The recreational use of marijuana could occur as soon as 2018 in several states along the East Coast and even the Southwest if voters approve the referendums.

The number of states that have approved medicinal use of cannabis has increased during the past few years, but many states have banned recreational use.

Last fall voters in California, Massachusetts, Maine and Nevada approved the recreational use of marijuana while Arkansas, Florida and North Dakota adopted medical marijuana laws. Efforts in Arizona failed, but this issue could emerge as a ballot initiative next year, said Bryan Meltzer, a partner at Feuerstein Kulick, a New York law firm specializing in cannabis law, litigation and corporate transactions.

As the nascent marijuana industry accelerates, revenue generated in the legal cannabis sector has grown at an immense pace with North American consumers spending $6.7 billion on legal cannabis products in 2016, up 34% from 2015, according to The Arcview Group, a cannabis investment and research firm based in San Francisco.

The momentum is expected to pick up as the adult use markets open in California, Massachusetts and Canada. By 2021, the industry is predicted to generate revenue of $22.6 billion, the firm said.

Depending on the state's laws, legalization could occur either through a referendum or a state's legislature. More states and their lawmakers will seek to legalize recreational use of cannabis, especially if they are located in an area surrounded by other states that have been generating revenue already.

A regulated market will deplete the existing black market of its supply and could be a catalyst for other states, said Meltzer.

"A lot of products that fail state regulations and can not be sold in a legal market will likely go towards black markets in nearby states that do not have legal regulated markets," he said. "This also includes legal products sold in legal markets."

Lawmakers who are cognizant of the loss of tax revenue could decide this is the impetus needed to legalize recreational use. They could "tax it like businesses in other industries to generate hundreds of millions in tax revenue," Meltzer said. "It's a compelling reason for a state to do that."

The advocacy groups in some states are working hard to collect signatures to place marijuana initiative measures on the 2018 ballot. As of Augudy 7, New Approach South Dakota has 90 days to collect all their signatures in order to place two marijuana initiative measures on the ballot, according to the Marijuana Policy Project, a Washington, D.C.-based marijuana policy reform organization. One petition seeks to legalize marijuana for medical uses and the other to legalize certain amounts of marijuana for adult use and to regulate and tax marijuana businesses.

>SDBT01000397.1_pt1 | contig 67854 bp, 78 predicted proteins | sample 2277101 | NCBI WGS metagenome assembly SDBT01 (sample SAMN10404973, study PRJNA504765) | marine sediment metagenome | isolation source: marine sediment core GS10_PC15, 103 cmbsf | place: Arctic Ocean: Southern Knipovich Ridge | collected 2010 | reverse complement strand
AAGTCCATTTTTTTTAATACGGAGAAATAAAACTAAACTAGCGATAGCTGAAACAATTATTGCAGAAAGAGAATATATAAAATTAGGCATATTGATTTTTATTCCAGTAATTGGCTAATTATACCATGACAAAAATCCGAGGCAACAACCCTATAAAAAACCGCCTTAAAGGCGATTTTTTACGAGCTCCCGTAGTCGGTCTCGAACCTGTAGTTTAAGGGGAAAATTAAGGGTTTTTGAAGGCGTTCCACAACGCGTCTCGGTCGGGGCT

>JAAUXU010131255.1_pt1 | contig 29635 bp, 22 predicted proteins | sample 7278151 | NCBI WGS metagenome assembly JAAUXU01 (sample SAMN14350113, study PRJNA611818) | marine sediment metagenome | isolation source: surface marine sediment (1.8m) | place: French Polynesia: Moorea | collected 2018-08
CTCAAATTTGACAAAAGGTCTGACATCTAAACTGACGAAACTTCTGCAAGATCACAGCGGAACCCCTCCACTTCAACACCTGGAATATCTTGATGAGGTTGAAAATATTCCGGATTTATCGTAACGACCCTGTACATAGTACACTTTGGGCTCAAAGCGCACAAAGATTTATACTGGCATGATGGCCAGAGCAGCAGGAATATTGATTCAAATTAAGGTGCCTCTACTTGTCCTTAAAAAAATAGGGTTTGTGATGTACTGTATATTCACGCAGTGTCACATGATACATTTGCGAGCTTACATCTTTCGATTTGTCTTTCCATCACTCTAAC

Legalizing recreational use has a spillover effect not just in generating tax revenue, but also in creating more jobs, said Jason Spatafora, co-founder of and a Miami-based trader and investor known as @WolfofWeedST on Twitter.

"In a perfect world where politics and gerrymandering of districts didn't impact marijuana legislation, states that adopted cannabis laws similar to Colorado would experience something their less progressive neighbors would be envious of such as the benefits of tax revenue as well as the intrinsic values these laws have on surrounding ancillary industries such as security, real estate and other services," he said.

The impact on the manufacturing industry is also sizable as the cannabis sector will only add more jobs instead of reducing them, unlike the coal industry, Spatafora said.

"But if I had my personal choice of where to wave my judicial wand, it would be in states where they used to mine coal and where they are very good at making moonshine," Spatafora said. "States should also see a reduction of opioids overdoses as well as a reduction of marijuana-related drug offenses, which has an immeasurable value," he said.

While the adult use of cannabis is emerging as a bi-partisan issue, nearly everyone is coming around and understands the medicinal qualities and effects, said Jeffrey Zucker, president of Green Lion Partners, a Denver-based business strategy firm for early stage cannabis companies and a board member of the Marijuana Policy Project.

"There are plenty of Republicans who have seen what it is doing for many states," he said. "They will have to consider it more since some of their deficits are so large."

Partaking in edibles, extracts and topicals will soon be ubiquitous like consumers who opt to drink alcohol as entrepreneurs develop various uses for cannabis for both medicinal and recreational purposes, Zucker said.

"It will be regulated like alcohol and generally once there is medical approval, the minds of constituents and politicians will slowly open their minds to recreational use," he said.

While experts sometimes disagree on which states are likely to legalize recreational use, these are the six states that are most likely to end prohibition for adults 21 years and older.

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